Possible Causes of Eye Twitching

When our eye twitches this results in our upper or lower eyelid moving uncontrollably and often causing us to blink. Often this isn’t a serious affliction and is something that we can mostly just ignore, but it is no doubt also irritating and particularly if it hampers our vision, or if we find it embarrassing in front of friends or colleagues (it can make us look nervous and appear to lack confidence).

This is worse if it seems to last for a prolonged period of time, and in some rare cases eye twitching can last for days. It can also simply be an unusual occurrence that leaves us questioning where it came from and in some rare cases it can also be a sign of a more serious genetic disorder. Learning about the causes of eye twitching then can help you to reduce it, and certainly to ease any concerns you might have or to prompt you to look into it further if necessary.

There are several other names for eye twitching including benign essential blephoraspasm, myokymia and hemifacial spasm. Here we will look at what causes the condition.

Chronic Causes of Eye Twitching

Generally eye twitching is nothing to worry about. In many cases it can be a result of a problem with the basal ganglion which is an area of the brain responsible for motor movements. The cause for this basal ganglion problem is not normally known, but it is sometimes genetic meaning that you might have family members with the same condition. In other cases this might point to other more serious neurological disorders so look out for other possible motor problems. Blephoraspasm as opposed to myokymia is a chronic condition where both eyes twitch and is most common in women over fifty. This can progress into forceful shutting of both eyes. Hemifacial spasms meanwhile are those in which more of the face is involved in the spasms and this can affect eating and more. Usually this is a result of an inflamed facial nerve and can be treated with muscle relaxing injections or creams, but again it can be a sign of more serious neurological problems and even minor strokes.

In other cases eye twitching can be a result of dryness in the eyes and this in turn can be caused by corneal irritation or injury, or by allergies such as hay fever. For many though, eye twitching is a psychosomatic problem meaning that it is caused by our psychology and it is often linked to anxiety or nervousness. If you find that your eye twitching normally begins when you are nervous – such as before giving a speech – then this might be a sign that the problem is related to your psychology. Over time this can then further become a habit and you can find yourself with a ‘tick’ which means you feel uncomfortable until you twitch. This is a form of turrets and you should consult a doctor or psychologist if this starts to get out of hand. In such cases you might notice yourself developing other ticks such as twitching arms or verbal ticks.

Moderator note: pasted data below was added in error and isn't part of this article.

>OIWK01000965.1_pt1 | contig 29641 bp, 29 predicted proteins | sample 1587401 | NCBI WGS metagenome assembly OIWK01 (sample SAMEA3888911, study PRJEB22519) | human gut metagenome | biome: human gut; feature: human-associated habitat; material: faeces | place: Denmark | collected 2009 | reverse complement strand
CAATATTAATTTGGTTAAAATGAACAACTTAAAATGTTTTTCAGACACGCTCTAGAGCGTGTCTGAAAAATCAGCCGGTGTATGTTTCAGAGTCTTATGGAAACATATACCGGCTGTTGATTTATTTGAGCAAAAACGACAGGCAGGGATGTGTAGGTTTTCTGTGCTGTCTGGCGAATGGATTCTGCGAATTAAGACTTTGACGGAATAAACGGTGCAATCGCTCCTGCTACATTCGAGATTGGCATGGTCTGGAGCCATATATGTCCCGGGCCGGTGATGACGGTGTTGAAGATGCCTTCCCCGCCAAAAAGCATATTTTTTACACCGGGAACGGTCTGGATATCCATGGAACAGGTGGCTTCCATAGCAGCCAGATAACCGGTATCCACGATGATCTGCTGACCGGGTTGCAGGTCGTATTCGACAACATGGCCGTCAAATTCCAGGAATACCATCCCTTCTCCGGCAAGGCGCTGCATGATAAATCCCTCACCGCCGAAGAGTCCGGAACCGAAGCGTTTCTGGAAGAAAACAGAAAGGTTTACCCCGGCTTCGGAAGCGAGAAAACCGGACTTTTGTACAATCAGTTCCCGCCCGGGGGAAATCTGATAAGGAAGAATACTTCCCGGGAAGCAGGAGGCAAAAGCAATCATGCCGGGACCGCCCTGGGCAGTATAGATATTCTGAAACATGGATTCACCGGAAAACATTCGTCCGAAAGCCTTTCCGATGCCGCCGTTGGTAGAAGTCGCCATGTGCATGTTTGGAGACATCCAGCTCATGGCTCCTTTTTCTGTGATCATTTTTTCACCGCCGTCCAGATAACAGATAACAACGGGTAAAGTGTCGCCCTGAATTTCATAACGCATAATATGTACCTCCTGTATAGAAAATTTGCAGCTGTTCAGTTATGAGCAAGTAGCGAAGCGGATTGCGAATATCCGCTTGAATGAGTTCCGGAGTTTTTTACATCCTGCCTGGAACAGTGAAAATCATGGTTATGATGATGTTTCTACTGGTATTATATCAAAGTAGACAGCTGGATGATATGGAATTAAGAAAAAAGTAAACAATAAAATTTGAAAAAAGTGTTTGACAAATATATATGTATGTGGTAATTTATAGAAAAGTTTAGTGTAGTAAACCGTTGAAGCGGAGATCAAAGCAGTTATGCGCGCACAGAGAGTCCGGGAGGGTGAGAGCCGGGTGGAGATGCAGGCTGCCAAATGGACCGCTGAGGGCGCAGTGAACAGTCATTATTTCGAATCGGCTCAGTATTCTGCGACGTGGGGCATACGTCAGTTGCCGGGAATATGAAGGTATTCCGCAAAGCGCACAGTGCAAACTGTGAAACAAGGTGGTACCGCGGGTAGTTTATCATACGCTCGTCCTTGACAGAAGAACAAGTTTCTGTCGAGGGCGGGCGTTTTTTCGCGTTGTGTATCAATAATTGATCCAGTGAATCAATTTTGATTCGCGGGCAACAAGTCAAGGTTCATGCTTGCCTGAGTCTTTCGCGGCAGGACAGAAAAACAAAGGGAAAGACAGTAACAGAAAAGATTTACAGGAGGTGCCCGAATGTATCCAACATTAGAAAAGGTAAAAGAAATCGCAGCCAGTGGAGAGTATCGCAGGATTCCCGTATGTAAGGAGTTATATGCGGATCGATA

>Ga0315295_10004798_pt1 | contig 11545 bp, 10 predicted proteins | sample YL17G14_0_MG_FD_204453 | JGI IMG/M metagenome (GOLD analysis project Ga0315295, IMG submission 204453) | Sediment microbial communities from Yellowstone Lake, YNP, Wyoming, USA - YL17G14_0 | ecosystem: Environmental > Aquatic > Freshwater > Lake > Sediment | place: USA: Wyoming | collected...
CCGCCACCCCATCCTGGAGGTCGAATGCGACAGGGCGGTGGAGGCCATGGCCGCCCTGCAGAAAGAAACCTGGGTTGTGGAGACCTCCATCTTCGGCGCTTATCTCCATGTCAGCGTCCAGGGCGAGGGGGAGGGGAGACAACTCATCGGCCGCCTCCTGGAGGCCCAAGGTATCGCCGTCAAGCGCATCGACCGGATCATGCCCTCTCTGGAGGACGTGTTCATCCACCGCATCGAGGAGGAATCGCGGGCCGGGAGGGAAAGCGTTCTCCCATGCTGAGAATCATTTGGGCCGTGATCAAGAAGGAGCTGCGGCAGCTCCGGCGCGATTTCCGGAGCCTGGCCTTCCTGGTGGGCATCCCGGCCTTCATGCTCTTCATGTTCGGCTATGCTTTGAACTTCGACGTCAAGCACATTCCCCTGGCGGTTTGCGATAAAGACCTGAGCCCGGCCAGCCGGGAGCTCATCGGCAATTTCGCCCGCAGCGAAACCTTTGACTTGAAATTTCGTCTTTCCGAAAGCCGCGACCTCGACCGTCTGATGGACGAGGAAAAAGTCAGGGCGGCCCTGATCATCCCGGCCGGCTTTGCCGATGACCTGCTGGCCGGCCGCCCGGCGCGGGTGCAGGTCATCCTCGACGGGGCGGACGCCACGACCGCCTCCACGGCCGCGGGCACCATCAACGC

Acute/Lifestyle Causes of Eye Twitching

If your eye twitching has just begun, or it seems to occur at similar times, then there are many things that may have caused it. At the same time these triggers can worsen chronic causes of twitching and should be avoided if you suffer from it. One common cause is eye strain and often a twitching eye is a sign that you need to take a break from your concentration if you are reading or working on the computer. Focussing requires the use of muscles around your eyes and using these excessively can of course cause them and the surrounding muscles to spasm. If you work an office job then be sure to take regular breaks from your monitor and make sure that the room is adequately lighted whenever you are going to be working.

Other acute causes your could be dehydration which can cause your eyes to stop producing enough tears and cause them to dry out. Likewise sensitivity to light can cause eye twitching and this is often a result of a hangover following alcohol consumption. General tiredness can also cause eye twitching, and any stimulants such as caffeine, particularly in high quantities, can cause twitching as a result of the increased amounts of dopamine.

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